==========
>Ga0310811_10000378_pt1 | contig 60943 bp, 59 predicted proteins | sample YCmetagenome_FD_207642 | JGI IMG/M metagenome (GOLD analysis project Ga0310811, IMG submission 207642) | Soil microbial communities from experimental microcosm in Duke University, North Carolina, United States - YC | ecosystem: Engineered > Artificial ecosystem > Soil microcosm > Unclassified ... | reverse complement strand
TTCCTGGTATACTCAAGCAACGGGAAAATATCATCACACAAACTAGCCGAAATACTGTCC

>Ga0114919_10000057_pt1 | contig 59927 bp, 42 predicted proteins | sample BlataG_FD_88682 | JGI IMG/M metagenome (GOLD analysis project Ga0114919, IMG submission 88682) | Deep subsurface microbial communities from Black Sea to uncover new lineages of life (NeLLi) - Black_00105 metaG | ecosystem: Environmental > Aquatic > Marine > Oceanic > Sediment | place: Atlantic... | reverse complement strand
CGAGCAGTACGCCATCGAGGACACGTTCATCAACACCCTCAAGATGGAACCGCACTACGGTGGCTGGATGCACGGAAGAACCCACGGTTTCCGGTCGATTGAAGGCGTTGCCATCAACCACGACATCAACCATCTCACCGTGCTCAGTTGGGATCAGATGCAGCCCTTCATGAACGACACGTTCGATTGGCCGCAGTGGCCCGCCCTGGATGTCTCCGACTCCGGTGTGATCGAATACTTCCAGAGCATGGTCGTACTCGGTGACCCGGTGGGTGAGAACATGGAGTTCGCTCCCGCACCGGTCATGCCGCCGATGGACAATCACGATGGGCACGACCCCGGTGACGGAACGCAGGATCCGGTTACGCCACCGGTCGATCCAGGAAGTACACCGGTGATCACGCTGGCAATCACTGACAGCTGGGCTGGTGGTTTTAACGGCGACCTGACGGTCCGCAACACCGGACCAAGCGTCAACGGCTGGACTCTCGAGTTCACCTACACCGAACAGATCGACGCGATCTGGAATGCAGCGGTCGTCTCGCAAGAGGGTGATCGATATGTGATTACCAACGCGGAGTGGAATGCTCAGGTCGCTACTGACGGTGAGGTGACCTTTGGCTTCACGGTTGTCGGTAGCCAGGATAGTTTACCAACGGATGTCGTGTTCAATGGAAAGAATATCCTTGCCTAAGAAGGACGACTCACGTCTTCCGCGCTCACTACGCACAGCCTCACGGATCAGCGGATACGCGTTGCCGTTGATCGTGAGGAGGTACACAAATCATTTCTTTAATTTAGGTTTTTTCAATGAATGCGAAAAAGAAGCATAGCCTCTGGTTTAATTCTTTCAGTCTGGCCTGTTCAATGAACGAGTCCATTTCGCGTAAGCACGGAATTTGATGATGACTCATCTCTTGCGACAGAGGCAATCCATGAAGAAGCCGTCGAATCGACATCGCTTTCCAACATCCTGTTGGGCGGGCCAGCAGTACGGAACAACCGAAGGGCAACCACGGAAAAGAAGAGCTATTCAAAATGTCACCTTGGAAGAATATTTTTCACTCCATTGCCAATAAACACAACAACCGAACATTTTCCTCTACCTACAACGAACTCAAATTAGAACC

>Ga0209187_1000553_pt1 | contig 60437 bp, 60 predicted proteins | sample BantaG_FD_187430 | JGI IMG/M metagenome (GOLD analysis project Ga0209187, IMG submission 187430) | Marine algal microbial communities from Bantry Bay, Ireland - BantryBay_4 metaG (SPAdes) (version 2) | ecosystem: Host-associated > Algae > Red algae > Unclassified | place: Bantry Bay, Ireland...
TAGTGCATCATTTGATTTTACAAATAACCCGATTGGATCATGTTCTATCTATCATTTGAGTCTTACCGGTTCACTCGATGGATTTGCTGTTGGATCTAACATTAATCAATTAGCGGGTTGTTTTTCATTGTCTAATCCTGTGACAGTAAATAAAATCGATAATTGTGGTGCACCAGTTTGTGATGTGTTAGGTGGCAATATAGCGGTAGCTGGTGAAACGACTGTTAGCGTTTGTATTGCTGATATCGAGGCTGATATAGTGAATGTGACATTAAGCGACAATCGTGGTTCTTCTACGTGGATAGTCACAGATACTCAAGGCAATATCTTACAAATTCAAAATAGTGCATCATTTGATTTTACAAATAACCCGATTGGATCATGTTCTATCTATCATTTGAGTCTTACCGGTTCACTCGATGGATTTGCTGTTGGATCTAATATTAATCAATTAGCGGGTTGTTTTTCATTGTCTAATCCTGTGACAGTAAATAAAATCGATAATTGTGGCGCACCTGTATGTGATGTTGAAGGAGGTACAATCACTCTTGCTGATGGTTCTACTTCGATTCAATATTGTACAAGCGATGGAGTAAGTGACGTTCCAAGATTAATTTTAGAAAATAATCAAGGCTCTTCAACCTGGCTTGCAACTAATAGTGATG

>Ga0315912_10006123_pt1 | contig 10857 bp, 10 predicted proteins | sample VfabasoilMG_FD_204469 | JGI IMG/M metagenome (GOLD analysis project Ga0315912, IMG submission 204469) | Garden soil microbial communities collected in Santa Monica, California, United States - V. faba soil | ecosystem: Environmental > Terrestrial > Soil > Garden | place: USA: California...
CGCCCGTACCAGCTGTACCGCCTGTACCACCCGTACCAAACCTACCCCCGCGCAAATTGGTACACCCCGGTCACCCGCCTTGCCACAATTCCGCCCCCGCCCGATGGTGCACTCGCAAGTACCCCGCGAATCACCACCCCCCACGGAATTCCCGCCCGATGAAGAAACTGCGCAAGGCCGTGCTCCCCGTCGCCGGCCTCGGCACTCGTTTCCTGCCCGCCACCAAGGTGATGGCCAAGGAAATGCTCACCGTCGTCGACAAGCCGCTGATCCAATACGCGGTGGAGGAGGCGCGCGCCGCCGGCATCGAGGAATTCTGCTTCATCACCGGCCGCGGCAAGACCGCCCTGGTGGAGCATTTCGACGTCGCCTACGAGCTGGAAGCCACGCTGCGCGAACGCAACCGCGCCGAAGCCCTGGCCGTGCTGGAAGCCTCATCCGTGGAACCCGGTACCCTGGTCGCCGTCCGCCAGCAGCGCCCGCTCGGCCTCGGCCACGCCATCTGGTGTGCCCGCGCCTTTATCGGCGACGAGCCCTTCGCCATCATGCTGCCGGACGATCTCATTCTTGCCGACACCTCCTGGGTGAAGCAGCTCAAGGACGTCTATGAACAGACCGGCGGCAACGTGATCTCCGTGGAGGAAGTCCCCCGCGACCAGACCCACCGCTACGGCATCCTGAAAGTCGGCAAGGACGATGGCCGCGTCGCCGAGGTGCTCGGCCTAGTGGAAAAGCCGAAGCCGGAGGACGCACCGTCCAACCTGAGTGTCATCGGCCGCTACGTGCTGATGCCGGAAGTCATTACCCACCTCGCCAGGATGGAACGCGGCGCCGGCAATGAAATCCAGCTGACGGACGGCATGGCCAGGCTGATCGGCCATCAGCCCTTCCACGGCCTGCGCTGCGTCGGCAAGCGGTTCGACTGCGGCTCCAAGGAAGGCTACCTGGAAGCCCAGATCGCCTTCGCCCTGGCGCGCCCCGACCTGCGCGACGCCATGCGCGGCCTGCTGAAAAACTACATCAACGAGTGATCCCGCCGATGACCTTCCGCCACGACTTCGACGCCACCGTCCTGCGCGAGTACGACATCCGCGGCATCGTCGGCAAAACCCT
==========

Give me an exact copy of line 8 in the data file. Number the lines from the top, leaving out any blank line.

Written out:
CGCCCGTACCAGCTGTACCGCCTGTACCACCCGTACCAAACCTACCCCCGCGCAAATTGGTACACCCCGGTCACCCGCCTTGCCACAATTCCGCCCCCGCCCGATGGTGCACTCGCAAGTACCCCGCGAATCACCACCCCCCACGGAATTCCCGCCCGATGAAGAAACTGCGCAAGGCCGTGCTCCCCGTCGCCGGCCTCGGCACTCGTTTCCTGCCCGCCACCAAGGTGATGGCCAAGGAAATGCTCACCGTCGTCGACAAGCCGCTGATCCAATACGCGGTGGAGGAGGCGCGCGCCGCCGGCATCGAGGAATTCTGCTTCATCACCGGCCGCGGCAAGACCGCCCTGGTGGAGCATTTCGACGTCGCCTACGAGCTGGAAGCCACGCTGCGCGAACGCAACCGCGCCGAAGCCCTGGCCGTGCTGGAAGCCTCATCCGTGGAACCCGGTACCCTGGTCGCCGTCCGCCAGCAGCGCCCGCTCGGCCTCGGCCACGCCATCTGGTGTGCCCGCGCCTTTATCGGCGACGAGCCCTTCGCCATCATGCTGCCGGACGATCTCATTCTTGCCGACACCTCCTGGGTGAAGCAGCTCAAGGACGTCTATGAACAGACCGGCGGCAACGTGATCTCCGTGGAGGAAGTCCCCCGCGACCAGACCCACCGCTACGGCATCCTGAAAGTCGGCAAGGACGATGGCCGCGTCGCCGAGGTGCTCGGCCTAGTGGAAAAGCCGAAGCCGGAGGACGCACCGTCCAACCTGAGTGTCATCGGCCGCTACGTGCTGATGCCGGAAGTCATTACCCACCTCGCCAGGATGGAACGCGGCGCCGGCAATGAAATCCAGCTGACGGACGGCATGGCCAGGCTGATCGGCCATCAGCCCTTCCACGGCCTGCGCTGCGTCGGCAAGCGGTTCGACTGCGGCTCCAAGGAAGGCTACCTGGAAGCCCAGATCGCCTTCGCCCTGGCGCGCCCCGACCTGCGCGACGCCATGCGCGGCCTGCTGAAAAACTACATCAACGAGTGATCCCGCCGATGACCTTCCGCCACGACTTCGACGCCACCGTCCTGCGCGAGTACGACATCCGCGGCATCGTCGGCAAAACCCT